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Opinion: 'Fake medicines are a growing problem, around 7% of the global market'

As falsifications become more sophisticated, the risk of fake medicines reaching patients in Europe increases every year, writes Leonie Clarke.

Leonie Clarke Project Manager, Irish Medicines Verification Organisation

FALSIFIED OR “FAKE” medicines are a growing problem globally. Fake medicines are typically of dubious quality; they may be contaminated with unsafe fillers or have the wrong ingredients or not enough active ingredient or fake packaging. Counterfeit medicines are also fake medicines as they rip-off an original product.

Fake medicines bypass tough safety and quality controls that apply to legitimate products so the person taking them has no assurances that the medicine is safe to take and puts their health at risk as a result.

As falsifications become more sophisticated, the risk of fake medicines reaching patients in Europe increases every year. All types of medicines can be “falsified” – branded products, generic products, life-saving medicines and so-called “lifestyle” drugs.

Falsification of medicines is an underground phenomenon and difficult to get accurate numbers on. According to most reliable estimates, the proportion of such medicines on the global market is around 7% and up to 50% in some Asian and African countries.

The threat in Ireland

Ireland is not immune from the threat of fake medicines. In 2016 alone, over 650,000 dosage units of falsified and other illegal medicines bought over the internet were detained coming into Ireland, according to the Health Products Regulatory Authority (HPRA).

The HPRA works in partnership with Revenue’s Customs Service, An Garda Síochána and regulatory and law enforcement agencies worldwide, as part of the Interpol-coordinated “Operation Pangea” to tackle the online sale of counterfeit and illicit medicines for one week each year.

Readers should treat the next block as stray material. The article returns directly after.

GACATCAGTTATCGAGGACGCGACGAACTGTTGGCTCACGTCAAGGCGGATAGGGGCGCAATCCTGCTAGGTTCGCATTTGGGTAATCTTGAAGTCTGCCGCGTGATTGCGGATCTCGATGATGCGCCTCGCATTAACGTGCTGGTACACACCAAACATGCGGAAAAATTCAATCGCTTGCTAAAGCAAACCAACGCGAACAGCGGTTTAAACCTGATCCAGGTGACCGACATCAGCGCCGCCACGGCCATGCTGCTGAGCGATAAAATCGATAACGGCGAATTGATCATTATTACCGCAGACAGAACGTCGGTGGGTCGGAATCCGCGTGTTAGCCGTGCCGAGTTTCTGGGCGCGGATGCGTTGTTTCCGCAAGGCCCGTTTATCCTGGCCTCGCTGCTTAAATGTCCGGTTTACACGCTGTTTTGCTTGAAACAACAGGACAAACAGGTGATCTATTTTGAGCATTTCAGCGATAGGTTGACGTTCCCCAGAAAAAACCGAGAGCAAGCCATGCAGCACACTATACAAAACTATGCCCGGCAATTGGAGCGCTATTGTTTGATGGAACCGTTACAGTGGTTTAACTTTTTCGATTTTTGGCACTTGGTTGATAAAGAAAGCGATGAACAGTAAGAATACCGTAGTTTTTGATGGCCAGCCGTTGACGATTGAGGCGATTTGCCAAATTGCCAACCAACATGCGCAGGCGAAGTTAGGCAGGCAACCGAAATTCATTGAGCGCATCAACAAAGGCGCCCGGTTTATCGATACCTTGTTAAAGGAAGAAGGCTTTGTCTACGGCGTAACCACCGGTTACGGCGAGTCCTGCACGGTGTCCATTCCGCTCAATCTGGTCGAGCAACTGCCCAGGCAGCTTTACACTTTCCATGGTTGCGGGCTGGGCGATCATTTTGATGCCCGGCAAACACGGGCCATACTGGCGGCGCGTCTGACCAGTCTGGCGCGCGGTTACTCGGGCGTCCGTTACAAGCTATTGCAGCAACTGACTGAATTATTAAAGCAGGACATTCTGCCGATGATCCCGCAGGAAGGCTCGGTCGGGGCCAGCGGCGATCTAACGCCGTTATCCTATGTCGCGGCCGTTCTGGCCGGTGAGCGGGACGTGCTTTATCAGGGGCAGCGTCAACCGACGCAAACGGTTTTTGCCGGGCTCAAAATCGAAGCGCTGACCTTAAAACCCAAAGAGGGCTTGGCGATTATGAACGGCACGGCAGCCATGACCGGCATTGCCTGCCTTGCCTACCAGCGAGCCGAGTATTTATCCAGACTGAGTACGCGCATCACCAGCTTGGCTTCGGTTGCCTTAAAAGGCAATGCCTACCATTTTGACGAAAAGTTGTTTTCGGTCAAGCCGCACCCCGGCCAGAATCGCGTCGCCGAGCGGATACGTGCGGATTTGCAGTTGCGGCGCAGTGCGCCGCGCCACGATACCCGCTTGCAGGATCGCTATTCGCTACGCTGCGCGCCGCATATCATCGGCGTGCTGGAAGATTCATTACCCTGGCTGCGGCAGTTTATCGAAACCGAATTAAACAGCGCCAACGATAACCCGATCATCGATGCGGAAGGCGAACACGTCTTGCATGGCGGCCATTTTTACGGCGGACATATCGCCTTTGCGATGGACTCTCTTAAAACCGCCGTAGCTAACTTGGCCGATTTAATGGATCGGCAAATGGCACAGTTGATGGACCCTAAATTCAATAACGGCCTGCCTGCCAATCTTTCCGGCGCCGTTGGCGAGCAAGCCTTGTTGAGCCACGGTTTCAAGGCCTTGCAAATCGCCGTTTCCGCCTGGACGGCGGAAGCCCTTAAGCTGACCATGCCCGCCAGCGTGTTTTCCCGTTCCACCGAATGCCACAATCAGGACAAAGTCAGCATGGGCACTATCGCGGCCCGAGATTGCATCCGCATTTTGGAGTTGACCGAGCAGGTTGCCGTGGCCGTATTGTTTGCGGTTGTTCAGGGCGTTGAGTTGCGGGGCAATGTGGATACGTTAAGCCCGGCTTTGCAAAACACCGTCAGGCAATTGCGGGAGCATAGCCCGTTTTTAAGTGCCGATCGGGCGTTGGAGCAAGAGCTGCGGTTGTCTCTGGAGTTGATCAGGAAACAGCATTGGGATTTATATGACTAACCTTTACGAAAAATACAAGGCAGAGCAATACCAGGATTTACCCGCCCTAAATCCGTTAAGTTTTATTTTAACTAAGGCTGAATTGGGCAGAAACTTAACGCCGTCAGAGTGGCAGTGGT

Globally, the total value of illicit medicines seized and detained during Operation Pangea in 2016 was estimated at approximately US$ 53 million. Among the 11.1 million fake and illicit medicines seized were cancer medication, slimming pills, anti-malarial and cholesterol medication, painkillers, erectile dysfunction pills, hair loss treatments and sedatives.

The internet offers endless opportunities to criminals

People assume that fake medicines only come from illicit sources such as unregulated websites, and this is largely true as the internet offers endless possibilities for criminals to sell illegal medicines for profit.

A staggering 4,932 websites selling illicit pharmaceuticals were suspended worldwide during Operation Pangea in 2016. In more than 50% of cases, medicines purchased over the internet from illegal sites that conceal their physical address have been found to be counterfeit, according to the World Health Organisation.

To date, there have been no reports of falsified medicines being distributed through legitimate channels in Ireland, however, eight such cases were detected in the UK between 2011 and 2015 so the risk cannot be ignored.

The Irish Medicines Verification Organisation

A new organisation aims to help protect patients from fake medicines being supplied through legitimate outlets. The Irish Medicines Verification Organisation (IMVO) has been established by key players involved in the supply of medicines in Ireland. These include manufacturers, wholesalers, distributors and community pharmacists. IMVO’s establishment is part of a series of EU-wide measures to tackle the growing threat of fake medicines.

Part of IMVO’s work will include the introduction, as required under new EU legislation, of a new special barcode on all medicine packs. This barcode will contain a serial number and other details, which will allow a pharmacist to check that a medicine is legitimate.

With this new barcode system due to take effect from February 2019, pharmaceutical manufacturers, wholesalers, pharmacists and hospitals are working to ensure that all necessary systems are in place by the deadline.

So what can you do to protect yourself from fake medicines? Don’t buy prescription medicines online to save money or bypass having to visit the GP; it is illegal and potentially dangerous. Buy your prescription medicines from a recognised and trusted source such as your local pharmacy.

Non-prescription medicines may be purchased online in Ireland but before you buy, look for the special EU common logo on the website, in the form of a white cross on a series of green and grey stripes, that confirms that it is a legitimate supplier.

Leonie Clarke is Project Manager at the Irish Medicines Verification Organisation.

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About the author:

Leonie Clarke  / Project Manager, Irish Medicines Verification Organisation

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